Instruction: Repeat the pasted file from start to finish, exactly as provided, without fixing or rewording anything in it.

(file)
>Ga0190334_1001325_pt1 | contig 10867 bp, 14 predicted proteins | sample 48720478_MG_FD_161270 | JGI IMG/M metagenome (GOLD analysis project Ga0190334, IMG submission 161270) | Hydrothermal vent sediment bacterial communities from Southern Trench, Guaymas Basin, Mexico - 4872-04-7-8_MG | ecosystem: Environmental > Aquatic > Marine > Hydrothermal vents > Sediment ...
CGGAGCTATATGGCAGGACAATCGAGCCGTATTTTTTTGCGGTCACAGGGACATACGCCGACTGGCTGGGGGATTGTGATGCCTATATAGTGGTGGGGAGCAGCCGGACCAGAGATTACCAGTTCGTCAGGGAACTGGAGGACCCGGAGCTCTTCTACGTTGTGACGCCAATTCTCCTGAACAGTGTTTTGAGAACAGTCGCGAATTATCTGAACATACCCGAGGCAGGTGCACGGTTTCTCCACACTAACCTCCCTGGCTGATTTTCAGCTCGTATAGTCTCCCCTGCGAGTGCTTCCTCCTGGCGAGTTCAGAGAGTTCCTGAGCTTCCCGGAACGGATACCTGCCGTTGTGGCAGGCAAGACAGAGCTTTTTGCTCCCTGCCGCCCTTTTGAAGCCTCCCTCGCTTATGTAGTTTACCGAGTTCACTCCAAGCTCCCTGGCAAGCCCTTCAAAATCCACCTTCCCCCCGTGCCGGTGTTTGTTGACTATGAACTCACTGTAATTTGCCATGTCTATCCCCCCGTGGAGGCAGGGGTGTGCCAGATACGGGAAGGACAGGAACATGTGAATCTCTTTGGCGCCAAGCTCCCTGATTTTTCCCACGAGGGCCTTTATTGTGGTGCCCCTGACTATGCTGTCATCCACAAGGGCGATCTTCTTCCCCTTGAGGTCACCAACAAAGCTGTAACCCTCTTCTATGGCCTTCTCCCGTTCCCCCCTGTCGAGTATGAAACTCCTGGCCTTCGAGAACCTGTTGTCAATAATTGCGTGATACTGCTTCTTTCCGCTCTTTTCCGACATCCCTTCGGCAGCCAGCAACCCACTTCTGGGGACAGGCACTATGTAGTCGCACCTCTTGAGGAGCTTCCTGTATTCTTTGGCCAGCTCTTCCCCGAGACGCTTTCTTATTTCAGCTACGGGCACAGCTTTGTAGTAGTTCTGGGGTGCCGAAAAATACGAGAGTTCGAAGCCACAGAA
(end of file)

>Ga0190334_1001325_pt1 | contig 10867 bp, 14 predicted proteins | sample 48720478_MG_FD_161270 | JGI IMG/M metagenome (GOLD analysis project Ga0190334, IMG submission 161270) | Hydrothermal vent sediment bacterial communities from Southern Trench, Guaymas Basin, Mexico - 4872-04-7-8_MG | ecosystem: Environmental > Aquatic > Marine > Hydrothermal vents > Sediment ...
CGGAGCTATATGGCAGGACAATCGAGCCGTATTTTTTTGCGGTCACAGGGACATACGCCGACTGGCTGGGGGATTGTGATGCCTATATAGTGGTGGGGAGCAGCCGGACCAGAGATTACCAGTTCGTCAGGGAACTGGAGGACCCGGAGCTCTTCTACGTTGTGACGCCAATTCTCCTGAACAGTGTTTTGAGAACAGTCGCGAATTATCTGAACATACCCGAGGCAGGTGCACGGTTTCTCCACACTAACCTCCCTGGCTGATTTTCAGCTCGTATAGTCTCCCCTGCGAGTGCTTCCTCCTGGCGAGTTCAGAGAGTTCCTGAGCTTCCCGGAACGGATACCTGCCGTTGTGGCAGGCAAGACAGAGCTTTTTGCTCCCTGCCGCCCTTTTGAAGCCTCCCTCGCTTATGTAGTTTACCGAGTTCACTCCAAGCTCCCTGGCAAGCCCTTCAAAATCCACCTTCCCCCCGTGCCGGTGTTTGTTGACTATGAACTCACTGTAATTTGCCATGTCTATCCCCCCGTGGAGGCAGGGGTGTGCCAGATACGGGAAGGACAGGAACATGTGAATCTCTTTGGCGCCAAGCTCCCTGATTTTTCCCACGAGGGCCTTTATTGTGGTGCCCCTGACTATGCTGTCATCCACAAGGGCGATCTTCTTCCCCTTGAGGTCACCAACAAAGCTGTAACCCTCTTCTATGGCCTTCTCCCGTTCCCCCCTGTCGAGTATGAAACTCCTGGCCTTCGAGAACCTGTTGTCAATAATTGCGTGATACTGCTTCTTTCCGCTCTTTTCCGACATCCCTTCGGCAGCCAGCAACCCACTTCTGGGGACAGGCACTATGTAGTCGCACCTCTTGAGGAGCTTCCTGTATTCTTTGGCCAGCTCTTCCCCGAGACGCTTTCTTATTTCAGCTACGGGCACAGCTTTGTAGTAGTTCTGGGGTGCCGAAAAATACGAGAGTTCGAAGCCACAGAA